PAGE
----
Monday 22 January 2018

Industrial strife eases with huge drop in strikes

Anne-Marie Walsh Industry Correspondent

The number of workers on strike has dropped by 98pc since last year.

New figures reveal the country is no longer in the grip of industrial strife.

The number of workers on strike in the second quarter of this year is less than 2pc of comparable figures for the same period last year.

The number of disputes leading to work stoppages has dropped dramatically since last year -- which saw more days lost due to industrial action than any year since 1985.

There were three disputes under way between April and June of this year, involving 24 workers, who were out of work for 1,324 days, according to the Central Statistics Office.


This compared with six disputes, 1,496 workers and more than double the number of days lost -- 3,289 -- in the same three-month period last year.

The three disputes this year were private sector rows -- at Pickering Lifts, Connolly Shoes and Secureway, Dublin Port.

At the same time last year, six disputes were under way across the public and private sectors, at Dublin Bus, Tesco in Cork, Sligo General Hospital, Mr Binman, Galway County Council and Edgeworthstown Nursing Home.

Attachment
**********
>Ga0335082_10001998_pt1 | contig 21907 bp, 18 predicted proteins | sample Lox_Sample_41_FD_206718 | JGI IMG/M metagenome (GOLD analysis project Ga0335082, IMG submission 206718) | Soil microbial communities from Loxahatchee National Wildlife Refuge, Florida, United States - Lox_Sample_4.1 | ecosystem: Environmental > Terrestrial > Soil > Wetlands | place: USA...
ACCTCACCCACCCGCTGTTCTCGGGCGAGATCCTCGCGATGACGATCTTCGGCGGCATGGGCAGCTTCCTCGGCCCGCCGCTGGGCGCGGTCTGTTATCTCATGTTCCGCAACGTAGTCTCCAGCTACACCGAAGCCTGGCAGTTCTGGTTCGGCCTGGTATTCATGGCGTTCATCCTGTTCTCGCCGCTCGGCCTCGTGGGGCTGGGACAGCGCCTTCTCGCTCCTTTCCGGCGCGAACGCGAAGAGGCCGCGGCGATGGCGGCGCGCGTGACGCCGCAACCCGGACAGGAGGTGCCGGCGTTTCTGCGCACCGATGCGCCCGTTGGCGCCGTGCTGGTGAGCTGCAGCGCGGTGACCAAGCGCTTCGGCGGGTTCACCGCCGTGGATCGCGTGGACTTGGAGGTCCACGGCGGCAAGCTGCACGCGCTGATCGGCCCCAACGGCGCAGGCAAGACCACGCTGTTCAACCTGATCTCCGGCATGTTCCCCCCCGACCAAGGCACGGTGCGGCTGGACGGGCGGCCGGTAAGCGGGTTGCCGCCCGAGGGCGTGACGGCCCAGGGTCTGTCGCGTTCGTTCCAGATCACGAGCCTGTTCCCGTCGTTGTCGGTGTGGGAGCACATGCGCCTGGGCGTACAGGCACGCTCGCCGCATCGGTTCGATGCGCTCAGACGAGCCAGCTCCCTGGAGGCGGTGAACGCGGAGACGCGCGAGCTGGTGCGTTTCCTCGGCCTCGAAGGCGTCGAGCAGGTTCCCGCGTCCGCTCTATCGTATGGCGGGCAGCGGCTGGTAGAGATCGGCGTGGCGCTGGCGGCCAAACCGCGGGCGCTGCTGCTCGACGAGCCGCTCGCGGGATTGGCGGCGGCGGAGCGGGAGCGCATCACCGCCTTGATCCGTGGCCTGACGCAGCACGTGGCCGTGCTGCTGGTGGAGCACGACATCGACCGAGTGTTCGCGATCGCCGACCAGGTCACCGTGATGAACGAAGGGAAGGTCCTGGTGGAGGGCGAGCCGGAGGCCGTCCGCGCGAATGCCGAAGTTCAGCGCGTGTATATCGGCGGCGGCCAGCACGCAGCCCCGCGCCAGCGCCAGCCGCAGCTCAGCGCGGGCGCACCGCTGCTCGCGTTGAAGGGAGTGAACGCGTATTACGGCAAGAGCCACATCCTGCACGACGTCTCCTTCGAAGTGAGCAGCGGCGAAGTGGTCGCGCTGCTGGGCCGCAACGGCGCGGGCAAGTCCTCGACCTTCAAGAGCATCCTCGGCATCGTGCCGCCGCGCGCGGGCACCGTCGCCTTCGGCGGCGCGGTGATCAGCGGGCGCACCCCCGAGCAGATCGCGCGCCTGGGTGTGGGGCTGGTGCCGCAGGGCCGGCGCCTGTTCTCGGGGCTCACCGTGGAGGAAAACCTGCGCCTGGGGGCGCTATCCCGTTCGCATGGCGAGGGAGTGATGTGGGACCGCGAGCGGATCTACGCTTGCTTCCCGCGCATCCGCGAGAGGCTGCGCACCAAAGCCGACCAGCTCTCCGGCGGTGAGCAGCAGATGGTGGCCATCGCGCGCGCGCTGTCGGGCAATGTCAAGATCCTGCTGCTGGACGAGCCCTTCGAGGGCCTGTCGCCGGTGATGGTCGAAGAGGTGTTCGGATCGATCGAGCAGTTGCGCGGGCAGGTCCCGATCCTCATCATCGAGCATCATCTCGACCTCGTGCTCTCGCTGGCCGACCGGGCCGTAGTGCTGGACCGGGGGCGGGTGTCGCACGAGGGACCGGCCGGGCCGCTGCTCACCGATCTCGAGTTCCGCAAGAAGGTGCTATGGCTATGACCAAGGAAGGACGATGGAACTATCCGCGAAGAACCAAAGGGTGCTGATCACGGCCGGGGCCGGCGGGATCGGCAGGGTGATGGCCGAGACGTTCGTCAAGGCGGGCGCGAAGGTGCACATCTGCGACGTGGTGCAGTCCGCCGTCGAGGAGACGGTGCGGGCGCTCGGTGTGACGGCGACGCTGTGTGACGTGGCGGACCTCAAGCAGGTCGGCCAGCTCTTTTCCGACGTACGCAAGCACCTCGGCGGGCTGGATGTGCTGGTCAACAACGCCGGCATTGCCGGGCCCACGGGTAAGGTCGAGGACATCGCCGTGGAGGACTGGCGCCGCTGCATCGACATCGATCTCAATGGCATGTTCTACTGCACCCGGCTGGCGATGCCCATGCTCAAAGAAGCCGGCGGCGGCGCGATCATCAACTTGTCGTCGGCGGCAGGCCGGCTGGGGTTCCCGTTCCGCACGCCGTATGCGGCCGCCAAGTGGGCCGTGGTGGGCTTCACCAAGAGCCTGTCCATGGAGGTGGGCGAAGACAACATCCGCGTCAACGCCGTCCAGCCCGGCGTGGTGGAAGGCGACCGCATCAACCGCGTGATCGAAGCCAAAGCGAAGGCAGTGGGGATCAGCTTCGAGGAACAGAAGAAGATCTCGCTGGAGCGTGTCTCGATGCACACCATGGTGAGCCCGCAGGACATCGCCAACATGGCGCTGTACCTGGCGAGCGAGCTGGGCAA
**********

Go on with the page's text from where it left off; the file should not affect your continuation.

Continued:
However, one of the major clashes of this year -- between management at the Passport Office and civil servants -- failed to register in the statistics.

This is because the industrial action was a work-to-rule -- over pay cuts imposed in the Budget -- that did not lead to days being lost.

Although members of the Civil, Public and Services Union closed public offices during half-day stoppages, they continued to work in the closed offices.

Last year saw the biggest increase in days lost due to industrial action since the mid-1980s, as well as a record increase in unemployment.

The number of days lost, 329,593, was higher than any other year since 1985, when 417,726 days were lost.

This increase was mainly due to a national day of action organised by the Irish Congress of Trade Unions over government cutbacks, which led to 237,268 days being lost.

Irish Independent

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